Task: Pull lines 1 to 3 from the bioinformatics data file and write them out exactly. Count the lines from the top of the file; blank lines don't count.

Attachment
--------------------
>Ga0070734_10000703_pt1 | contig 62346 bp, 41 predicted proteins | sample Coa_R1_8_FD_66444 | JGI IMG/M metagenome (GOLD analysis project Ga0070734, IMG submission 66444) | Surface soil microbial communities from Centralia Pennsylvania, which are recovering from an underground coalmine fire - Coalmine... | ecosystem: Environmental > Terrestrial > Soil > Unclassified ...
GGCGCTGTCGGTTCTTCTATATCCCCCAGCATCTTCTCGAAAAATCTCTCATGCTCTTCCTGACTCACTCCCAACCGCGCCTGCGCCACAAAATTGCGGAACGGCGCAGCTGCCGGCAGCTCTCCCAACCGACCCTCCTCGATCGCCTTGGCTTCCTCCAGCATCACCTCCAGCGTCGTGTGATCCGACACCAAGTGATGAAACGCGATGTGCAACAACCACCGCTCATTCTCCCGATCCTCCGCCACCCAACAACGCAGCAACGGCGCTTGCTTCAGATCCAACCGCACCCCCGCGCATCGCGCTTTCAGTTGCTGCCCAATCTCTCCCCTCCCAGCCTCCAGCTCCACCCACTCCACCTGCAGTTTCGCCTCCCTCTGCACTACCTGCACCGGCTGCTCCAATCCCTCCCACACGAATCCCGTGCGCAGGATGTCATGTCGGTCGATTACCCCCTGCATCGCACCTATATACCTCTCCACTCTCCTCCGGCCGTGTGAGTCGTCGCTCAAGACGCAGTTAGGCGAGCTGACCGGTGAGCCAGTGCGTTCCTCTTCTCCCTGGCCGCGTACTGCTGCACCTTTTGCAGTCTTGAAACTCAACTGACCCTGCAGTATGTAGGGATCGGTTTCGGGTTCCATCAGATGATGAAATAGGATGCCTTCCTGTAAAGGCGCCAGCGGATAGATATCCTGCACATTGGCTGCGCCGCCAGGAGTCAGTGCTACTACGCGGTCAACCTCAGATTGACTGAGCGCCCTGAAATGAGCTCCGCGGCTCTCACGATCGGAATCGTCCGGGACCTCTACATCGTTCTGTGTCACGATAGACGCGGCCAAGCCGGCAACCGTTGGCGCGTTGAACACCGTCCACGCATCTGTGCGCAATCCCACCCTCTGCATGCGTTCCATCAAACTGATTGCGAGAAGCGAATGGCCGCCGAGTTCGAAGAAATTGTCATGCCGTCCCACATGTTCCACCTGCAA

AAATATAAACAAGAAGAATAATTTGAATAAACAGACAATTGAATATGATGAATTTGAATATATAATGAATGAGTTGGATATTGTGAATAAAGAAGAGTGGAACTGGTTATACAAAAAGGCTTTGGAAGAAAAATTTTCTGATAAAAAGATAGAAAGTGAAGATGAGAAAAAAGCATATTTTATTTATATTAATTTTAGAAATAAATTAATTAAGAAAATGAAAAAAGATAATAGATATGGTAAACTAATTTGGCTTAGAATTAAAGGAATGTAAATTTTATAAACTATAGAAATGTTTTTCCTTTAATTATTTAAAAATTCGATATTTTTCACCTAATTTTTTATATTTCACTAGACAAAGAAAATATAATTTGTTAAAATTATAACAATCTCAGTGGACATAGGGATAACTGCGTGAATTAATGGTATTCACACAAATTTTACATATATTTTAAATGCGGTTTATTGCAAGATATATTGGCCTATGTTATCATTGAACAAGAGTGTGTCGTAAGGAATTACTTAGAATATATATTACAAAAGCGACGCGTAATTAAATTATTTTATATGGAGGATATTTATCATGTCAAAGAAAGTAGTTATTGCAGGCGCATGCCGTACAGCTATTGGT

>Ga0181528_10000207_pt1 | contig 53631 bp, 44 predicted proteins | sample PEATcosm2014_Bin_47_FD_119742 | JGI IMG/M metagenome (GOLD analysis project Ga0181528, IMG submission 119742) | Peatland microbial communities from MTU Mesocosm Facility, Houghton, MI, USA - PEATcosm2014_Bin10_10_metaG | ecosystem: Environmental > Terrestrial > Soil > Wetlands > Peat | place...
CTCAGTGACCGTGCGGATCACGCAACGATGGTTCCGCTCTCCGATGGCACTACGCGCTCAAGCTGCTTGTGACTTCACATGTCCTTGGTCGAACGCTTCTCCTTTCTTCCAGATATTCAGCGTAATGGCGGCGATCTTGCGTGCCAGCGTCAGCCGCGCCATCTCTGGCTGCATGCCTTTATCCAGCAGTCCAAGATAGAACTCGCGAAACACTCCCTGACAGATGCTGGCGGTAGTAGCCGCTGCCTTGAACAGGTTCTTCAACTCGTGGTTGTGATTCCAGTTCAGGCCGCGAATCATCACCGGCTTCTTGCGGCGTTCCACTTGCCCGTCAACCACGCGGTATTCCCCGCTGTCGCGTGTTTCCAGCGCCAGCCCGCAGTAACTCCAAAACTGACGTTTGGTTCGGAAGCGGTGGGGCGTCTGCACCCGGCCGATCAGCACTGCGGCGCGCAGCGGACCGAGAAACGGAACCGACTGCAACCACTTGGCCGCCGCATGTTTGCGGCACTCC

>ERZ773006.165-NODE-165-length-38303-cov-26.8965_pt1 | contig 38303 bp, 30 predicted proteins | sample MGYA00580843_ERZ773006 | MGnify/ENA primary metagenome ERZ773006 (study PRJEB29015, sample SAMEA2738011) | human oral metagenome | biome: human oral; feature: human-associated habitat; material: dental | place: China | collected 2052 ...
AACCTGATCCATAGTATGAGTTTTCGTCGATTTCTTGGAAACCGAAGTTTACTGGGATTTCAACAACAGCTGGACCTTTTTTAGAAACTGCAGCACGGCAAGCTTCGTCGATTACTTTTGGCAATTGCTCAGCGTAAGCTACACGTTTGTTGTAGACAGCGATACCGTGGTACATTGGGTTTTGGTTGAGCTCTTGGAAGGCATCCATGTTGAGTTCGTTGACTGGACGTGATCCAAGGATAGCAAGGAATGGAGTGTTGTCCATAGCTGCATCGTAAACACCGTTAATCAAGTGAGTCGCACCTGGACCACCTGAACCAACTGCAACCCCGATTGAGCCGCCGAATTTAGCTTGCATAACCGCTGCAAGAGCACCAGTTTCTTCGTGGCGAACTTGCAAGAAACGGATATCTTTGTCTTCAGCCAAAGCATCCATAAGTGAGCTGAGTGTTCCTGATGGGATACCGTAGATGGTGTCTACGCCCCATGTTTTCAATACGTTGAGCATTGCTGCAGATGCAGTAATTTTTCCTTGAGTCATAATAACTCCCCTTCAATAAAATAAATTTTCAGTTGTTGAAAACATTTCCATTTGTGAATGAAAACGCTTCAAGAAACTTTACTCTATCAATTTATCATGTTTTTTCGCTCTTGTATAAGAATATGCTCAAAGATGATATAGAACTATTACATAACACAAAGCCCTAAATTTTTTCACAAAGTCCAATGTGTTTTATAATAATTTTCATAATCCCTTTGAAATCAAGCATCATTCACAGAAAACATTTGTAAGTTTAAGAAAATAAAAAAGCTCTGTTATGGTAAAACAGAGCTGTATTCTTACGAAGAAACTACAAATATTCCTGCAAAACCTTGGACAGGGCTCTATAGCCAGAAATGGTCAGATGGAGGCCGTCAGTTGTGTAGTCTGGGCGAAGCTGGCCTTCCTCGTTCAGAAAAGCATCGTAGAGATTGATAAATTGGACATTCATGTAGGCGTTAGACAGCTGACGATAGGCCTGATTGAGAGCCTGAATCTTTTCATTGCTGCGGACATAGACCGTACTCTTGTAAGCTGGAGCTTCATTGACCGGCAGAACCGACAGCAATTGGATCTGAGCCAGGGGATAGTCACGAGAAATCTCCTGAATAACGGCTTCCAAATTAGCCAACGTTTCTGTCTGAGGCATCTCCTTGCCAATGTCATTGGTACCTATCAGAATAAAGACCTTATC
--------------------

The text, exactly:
>Ga0070734_10000703_pt1 | contig 62346 bp, 41 predicted proteins | sample Coa_R1_8_FD_66444 | JGI IMG/M metagenome (GOLD analysis project Ga0070734, IMG submission 66444) | Surface soil microbial communities from Centralia Pennsylvania, which are recovering from an underground coalmine fire - Coalmine... | ecosystem: Environmental > Terrestrial > Soil > Unclassified ...
GGCGCTGTCGGTTCTTCTATATCCCCCAGCATCTTCTCGAAAAATCTCTCATGCTCTTCCTGACTCACTCCCAACCGCGCCTGCGCCACAAAATTGCGGAACGGCGCAGCTGCCGGCAGCTCTCCCAACCGACCCTCCTCGATCGCCTTGGCTTCCTCCAGCATCACCTCCAGCGTCGTGTGATCCGACACCAAGTGATGAAACGCGATGTGCAACAACCACCGCTCATTCTCCCGATCCTCCGCCACCCAACAACGCAGCAACGGCGCTTGCTTCAGATCCAACCGCACCCCCGCGCATCGCGCTTTCAGTTGCTGCCCAATCTCTCCCCTCCCAGCCTCCAGCTCCACCCACTCCACCTGCAGTTTCGCCTCCCTCTGCACTACCTGCACCGGCTGCTCCAATCCCTCCCACACGAATCCCGTGCGCAGGATGTCATGTCGGTCGATTACCCCCTGCATCGCACCTATATACCTCTCCACTCTCCTCCGGCCGTGTGAGTCGTCGCTCAAGACGCAGTTAGGCGAGCTGACCGGTGAGCCAGTGCGTTCCTCTTCTCCCTGGCCGCGTACTGCTGCACCTTTTGCAGTCTTGAAACTCAACTGACCCTGCAGTATGTAGGGATCGGTTTCGGGTTCCATCAGATGATGAAATAGGATGCCTTCCTGTAAAGGCGCCAGCGGATAGATATCCTGCACATTGGCTGCGCCGCCAGGAGTCAGTGCTACTACGCGGTCAACCTCAGATTGACTGAGCGCCCTGAAATGAGCTCCGCGGCTCTCACGATCGGAATCGTCCGGGACCTCTACATCGTTCTGTGTCACGATAGACGCGGCCAAGCCGGCAACCGTTGGCGCGTTGAACACCGTCCACGCATCTGTGCGCAATCCCACCCTCTGCATGCGTTCCATCAAACTGATTGCGAGAAGCGAATGGCCGCCGAGTTCGAAGAAATTGTCATGCCGTCCCACATGTTCCACCTGCAA

AAATATAAACAAGAAGAATAATTTGAATAAACAGACAATTGAATATGATGAATTTGAATATATAATGAATGAGTTGGATATTGTGAATAAAGAAGAGTGGAACTGGTTATACAAAAAGGCTTTGGAAGAAAAATTTTCTGATAAAAAGATAGAAAGTGAAGATGAGAAAAAAGCATATTTTATTTATATTAATTTTAGAAATAAATTAATTAAGAAAATGAAAAAAGATAATAGATATGGTAAACTAATTTGGCTTAGAATTAAAGGAATGTAAATTTTATAAACTATAGAAATGTTTTTCCTTTAATTATTTAAAAATTCGATATTTTTCACCTAATTTTTTATATTTCACTAGACAAAGAAAATATAATTTGTTAAAATTATAACAATCTCAGTGGACATAGGGATAACTGCGTGAATTAATGGTATTCACACAAATTTTACATATATTTTAAATGCGGTTTATTGCAAGATATATTGGCCTATGTTATCATTGAACAAGAGTGTGTCGTAAGGAATTACTTAGAATATATATTACAAAAGCGACGCGTAATTAAATTATTTTATATGGAGGATATTTATCATGTCAAAGAAAGTAGTTATTGCAGGCGCATGCCGTACAGCTATTGGT